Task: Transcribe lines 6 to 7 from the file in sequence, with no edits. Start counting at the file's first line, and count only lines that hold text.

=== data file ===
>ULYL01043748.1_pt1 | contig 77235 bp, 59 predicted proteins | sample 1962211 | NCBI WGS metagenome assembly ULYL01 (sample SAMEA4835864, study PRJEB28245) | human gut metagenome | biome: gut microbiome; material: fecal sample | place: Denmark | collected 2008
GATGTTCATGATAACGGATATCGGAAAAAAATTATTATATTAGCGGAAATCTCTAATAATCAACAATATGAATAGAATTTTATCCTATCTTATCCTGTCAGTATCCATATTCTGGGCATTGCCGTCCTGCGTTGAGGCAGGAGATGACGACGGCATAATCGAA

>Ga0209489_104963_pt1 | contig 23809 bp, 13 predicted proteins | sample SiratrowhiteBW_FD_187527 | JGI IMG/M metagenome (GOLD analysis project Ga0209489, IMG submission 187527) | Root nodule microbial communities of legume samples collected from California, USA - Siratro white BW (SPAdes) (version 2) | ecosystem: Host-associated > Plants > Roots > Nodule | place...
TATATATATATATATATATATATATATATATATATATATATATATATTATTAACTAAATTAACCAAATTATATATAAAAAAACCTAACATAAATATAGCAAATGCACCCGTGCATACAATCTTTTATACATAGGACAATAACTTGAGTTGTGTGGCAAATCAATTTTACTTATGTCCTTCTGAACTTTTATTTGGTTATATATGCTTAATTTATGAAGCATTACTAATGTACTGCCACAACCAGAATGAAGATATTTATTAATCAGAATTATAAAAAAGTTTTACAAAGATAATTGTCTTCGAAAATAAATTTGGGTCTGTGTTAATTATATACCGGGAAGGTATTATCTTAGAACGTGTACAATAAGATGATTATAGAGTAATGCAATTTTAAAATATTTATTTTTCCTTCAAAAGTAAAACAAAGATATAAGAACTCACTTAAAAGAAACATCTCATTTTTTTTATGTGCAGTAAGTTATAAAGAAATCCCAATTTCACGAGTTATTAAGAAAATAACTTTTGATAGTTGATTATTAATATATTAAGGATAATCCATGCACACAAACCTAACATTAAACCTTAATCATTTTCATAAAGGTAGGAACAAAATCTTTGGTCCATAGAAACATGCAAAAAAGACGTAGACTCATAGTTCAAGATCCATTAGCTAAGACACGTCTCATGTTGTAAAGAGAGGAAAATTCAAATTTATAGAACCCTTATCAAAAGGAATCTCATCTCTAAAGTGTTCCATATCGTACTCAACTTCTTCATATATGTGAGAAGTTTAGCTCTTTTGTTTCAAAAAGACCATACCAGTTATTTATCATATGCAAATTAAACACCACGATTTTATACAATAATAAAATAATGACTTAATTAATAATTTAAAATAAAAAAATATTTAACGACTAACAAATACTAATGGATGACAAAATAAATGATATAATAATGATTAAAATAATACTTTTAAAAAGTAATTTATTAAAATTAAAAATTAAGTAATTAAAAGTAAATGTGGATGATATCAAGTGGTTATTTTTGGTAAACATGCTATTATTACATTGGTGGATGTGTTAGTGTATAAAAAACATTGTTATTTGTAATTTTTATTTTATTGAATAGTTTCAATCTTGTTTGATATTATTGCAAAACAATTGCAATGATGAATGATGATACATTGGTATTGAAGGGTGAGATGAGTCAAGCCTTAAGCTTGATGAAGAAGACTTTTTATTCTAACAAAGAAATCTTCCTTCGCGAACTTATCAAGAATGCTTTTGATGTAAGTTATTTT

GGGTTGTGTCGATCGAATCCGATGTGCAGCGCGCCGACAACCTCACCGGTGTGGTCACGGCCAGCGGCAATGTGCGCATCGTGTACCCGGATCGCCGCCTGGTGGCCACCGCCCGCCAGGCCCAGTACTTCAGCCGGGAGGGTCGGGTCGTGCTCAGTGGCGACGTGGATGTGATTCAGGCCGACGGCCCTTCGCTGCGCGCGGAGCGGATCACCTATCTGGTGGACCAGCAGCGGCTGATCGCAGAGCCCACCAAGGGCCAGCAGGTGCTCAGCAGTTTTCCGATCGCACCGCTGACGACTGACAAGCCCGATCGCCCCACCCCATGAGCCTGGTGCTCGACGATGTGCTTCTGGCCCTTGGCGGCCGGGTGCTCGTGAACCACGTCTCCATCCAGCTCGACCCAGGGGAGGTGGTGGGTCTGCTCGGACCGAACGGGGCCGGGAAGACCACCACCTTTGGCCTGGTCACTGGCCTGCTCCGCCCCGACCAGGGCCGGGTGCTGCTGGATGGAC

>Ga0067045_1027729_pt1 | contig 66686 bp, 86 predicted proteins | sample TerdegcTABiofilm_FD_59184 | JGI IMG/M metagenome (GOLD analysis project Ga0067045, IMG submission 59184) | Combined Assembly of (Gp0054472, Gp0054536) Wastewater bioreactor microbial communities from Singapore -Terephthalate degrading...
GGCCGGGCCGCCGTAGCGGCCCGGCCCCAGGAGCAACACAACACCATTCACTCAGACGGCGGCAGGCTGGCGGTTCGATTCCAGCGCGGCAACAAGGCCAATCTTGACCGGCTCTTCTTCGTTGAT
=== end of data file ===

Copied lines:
>Ga0067045_1027729_pt1 | contig 66686 bp, 86 predicted proteins | sample TerdegcTABiofilm_FD_59184 | JGI IMG/M metagenome (GOLD analysis project Ga0067045, IMG submission 59184) | Combined Assembly of (Gp0054472, Gp0054536) Wastewater bioreactor microbial communities from Singapore -Terephthalate degrading...
GGCCGGGCCGCCGTAGCGGCCCGGCCCCAGGAGCAACACAACACCATTCACTCAGACGGCGGCAGGCTGGCGGTTCGATTCCAGCGCGGCAACAAGGCCAATCTTGACCGGCTCTTCTTCGTTGAT